How to invest heading into a recession, according to top-ranked advisors

How do you know if we're in a recession?

Investors have recently experienced some of the worst trading days since 2020.

Stocks tumbled in September on fears that the US Federal Reserve’s aggressive rate-hiking cycle will stall the economy, but with further rate hikes, slowing growth, geopolitical unrest and persistent inflationary pressures, it could be an extended period of uncertainty and market volatility .

And yet there are “opportunities”, even now, he said Ronald Albahary, a Chartered Financial Analyst and Chief Investment Officer of Wetherby Asset Management, which is ranked #20 on the CNBC FA 100 list of Top Financial Advisors for 2022.

Perspective is key, according to Albahary. “There are some relatively simple things investors can do to take advantage of this environment,” he said, “if you can see through the fog of negative sentiment.”

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“The Fed has made it absolutely clear that its number one goal is to contain inflation,” said Mark Mirsberger, chartered accountant and CEO of Dana Investment Advisors, #2 on this year’s CNBC FA 100 list — even if it means that “They’re putting us in a recession,” he added.

“Right or wrong, that’s where we’re going.”

Rick Keller, Certified Financial Planner and Chair of First Foundation Advisors, ranked #33 on the CNBC FA 100 list, also said he sees “the positive side” of the current climate. “It’s usually darkest before dawn,” he noted.

Keller relies on the “barbell approach” to hedge against uncertainty in the face of rising interest rates and the possibility that the market could drop another 10% or more.

The barbell approach is an investment strategy that aims to find a balance between risk and reward by investing in high-risk and low-risk assets while avoiding medium-risk options. Keller’s clients have half their fixed income allocation in long-dated bonds and the rest in shorter-dated maturities.

“If we see the market drop another 10% to 20%, that’s going to be an exceptional buying opportunity,” Keller said.

Here are three strategies the senior advisors are using to navigate their clients through the downturn:

1. Build a diversified portfolio

“If you’re 60% or 70% invested in stocks, reduce that to 40% or 50%,” Mirsberger advised. “The bond side can have more weight because there is less volatility and more opportunity.”

For stocks, stick to the best companies across a range of sectors. Look for “strong brands,” he said, “like Microsoft, Google, Amazon and Facebook — we still see value in these perennial growers.”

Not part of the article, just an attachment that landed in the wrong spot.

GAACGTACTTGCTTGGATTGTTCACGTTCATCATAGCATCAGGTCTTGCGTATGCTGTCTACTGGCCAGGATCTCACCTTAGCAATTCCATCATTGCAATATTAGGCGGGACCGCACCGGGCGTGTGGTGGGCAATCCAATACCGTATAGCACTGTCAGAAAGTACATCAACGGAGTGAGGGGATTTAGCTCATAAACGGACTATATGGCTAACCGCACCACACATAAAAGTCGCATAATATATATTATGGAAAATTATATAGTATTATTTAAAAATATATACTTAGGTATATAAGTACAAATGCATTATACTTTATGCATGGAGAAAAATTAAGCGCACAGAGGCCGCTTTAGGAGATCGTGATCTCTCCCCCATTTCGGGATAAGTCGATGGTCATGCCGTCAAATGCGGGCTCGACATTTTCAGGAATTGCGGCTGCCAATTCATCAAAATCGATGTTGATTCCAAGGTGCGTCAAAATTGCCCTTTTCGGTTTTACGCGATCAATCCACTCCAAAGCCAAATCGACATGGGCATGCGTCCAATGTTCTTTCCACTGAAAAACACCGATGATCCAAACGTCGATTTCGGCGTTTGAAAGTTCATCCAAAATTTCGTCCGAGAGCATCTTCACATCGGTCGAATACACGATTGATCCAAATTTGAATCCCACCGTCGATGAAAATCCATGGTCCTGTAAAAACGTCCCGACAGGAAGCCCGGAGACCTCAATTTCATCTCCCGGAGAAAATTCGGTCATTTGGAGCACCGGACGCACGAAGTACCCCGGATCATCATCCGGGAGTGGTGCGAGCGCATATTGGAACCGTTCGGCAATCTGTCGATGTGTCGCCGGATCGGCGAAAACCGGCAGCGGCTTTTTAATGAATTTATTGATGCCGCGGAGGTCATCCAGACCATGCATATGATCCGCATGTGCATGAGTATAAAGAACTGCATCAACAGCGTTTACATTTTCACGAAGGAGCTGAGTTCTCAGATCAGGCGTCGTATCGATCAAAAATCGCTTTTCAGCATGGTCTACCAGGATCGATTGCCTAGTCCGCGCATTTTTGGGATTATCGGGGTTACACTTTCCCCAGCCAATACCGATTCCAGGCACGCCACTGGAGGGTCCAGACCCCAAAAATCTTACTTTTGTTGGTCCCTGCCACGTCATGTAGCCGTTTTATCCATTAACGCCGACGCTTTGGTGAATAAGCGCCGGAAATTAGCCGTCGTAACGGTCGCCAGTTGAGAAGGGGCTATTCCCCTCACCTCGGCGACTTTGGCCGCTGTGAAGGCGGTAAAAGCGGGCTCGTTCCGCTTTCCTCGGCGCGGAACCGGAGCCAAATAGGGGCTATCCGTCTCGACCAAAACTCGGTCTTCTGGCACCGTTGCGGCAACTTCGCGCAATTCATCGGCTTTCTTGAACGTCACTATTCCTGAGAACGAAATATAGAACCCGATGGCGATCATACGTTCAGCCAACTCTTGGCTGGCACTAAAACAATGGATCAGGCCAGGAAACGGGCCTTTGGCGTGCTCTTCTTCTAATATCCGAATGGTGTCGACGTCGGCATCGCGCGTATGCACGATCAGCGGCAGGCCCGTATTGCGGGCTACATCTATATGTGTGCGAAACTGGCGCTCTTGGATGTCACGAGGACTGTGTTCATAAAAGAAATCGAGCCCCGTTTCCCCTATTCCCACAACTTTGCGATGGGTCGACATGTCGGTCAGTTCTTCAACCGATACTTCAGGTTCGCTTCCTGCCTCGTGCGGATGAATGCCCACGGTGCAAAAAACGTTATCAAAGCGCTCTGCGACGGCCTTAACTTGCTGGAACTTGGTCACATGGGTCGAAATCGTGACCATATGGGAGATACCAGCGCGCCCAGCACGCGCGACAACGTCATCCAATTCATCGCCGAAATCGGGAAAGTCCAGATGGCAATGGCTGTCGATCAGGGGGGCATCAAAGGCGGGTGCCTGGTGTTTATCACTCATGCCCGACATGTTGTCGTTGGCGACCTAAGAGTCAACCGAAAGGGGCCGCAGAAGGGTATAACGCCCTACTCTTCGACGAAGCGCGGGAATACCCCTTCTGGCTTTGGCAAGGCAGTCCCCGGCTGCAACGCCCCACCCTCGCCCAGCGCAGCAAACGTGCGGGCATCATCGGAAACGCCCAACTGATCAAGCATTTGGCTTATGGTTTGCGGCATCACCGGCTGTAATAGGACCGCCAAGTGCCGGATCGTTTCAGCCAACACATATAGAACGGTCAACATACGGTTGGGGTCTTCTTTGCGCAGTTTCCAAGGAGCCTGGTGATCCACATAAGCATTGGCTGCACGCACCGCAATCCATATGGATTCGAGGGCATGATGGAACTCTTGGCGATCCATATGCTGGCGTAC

“The market sell-off was indiscriminate; quality companies will recover faster than others,” Mirsberger added.

The market sell-off was indiscriminate; Quality companies recover faster than others.

Markus Mirsberger

CEO of Dana Investment Advisors

Keller also advises clients to reduce exposure to emerging markets Stick to quality stocks and diversify.

“I want to stay very diversified here because at the end of the day it’s difficult to choose one sector over another and the prices are low enough,” he said. “If you think up three to five years, you’re going to make really good money.”

2. Focus on Fixed Income

Since the Fed hiked rates, US Treasury yields have skyrocketed. “The good news is that you can now generate income from your very conservative portfolio or treasuries,” Albahary noted.

This suddenly makes short-term, relatively risk-free government bonds and funds more attractive.

“Savers have been punished for 20 years,” said Mirsberger. “This is truly the first opportunity for what many would describe as an acceptable return without significant risk.”

Albahary agreed that investors should shift some allocations to fixed income.

“Fixed income investments, which have been ‘fixed’ rather than ‘income’ for far too many years, are becoming more attractive,” Albahary said. “You’re now getting 4% or more for a risk-free asset, that’s a pretty fat throw,” he added, referring to an easy win.

Both advisors suggest adding to your government bonds to ensure you get the best yields, a strategy that involves holding bonds to maturity.

3. Crop losses

To take advantage of the recent sell-off, consider banking those losses and using them to offset future gains.

“This is the time to reap those losses,” Keller said. “I see it like money in the bank.”

With tax loss recovery, you can offset investment gains and, if losses exceed gains, up to $3,000 in ordinary income. Anything left over can be carried over to future tax years.

“That puts a dollar in the pocket compared to 75 cents,” added Albahary.

Just be sure to avoid the “wash sale rule”: if you reinvest in a substantially identical investment during a 30-day window before or after the sale, you can no longer post the loss for tax purposes.

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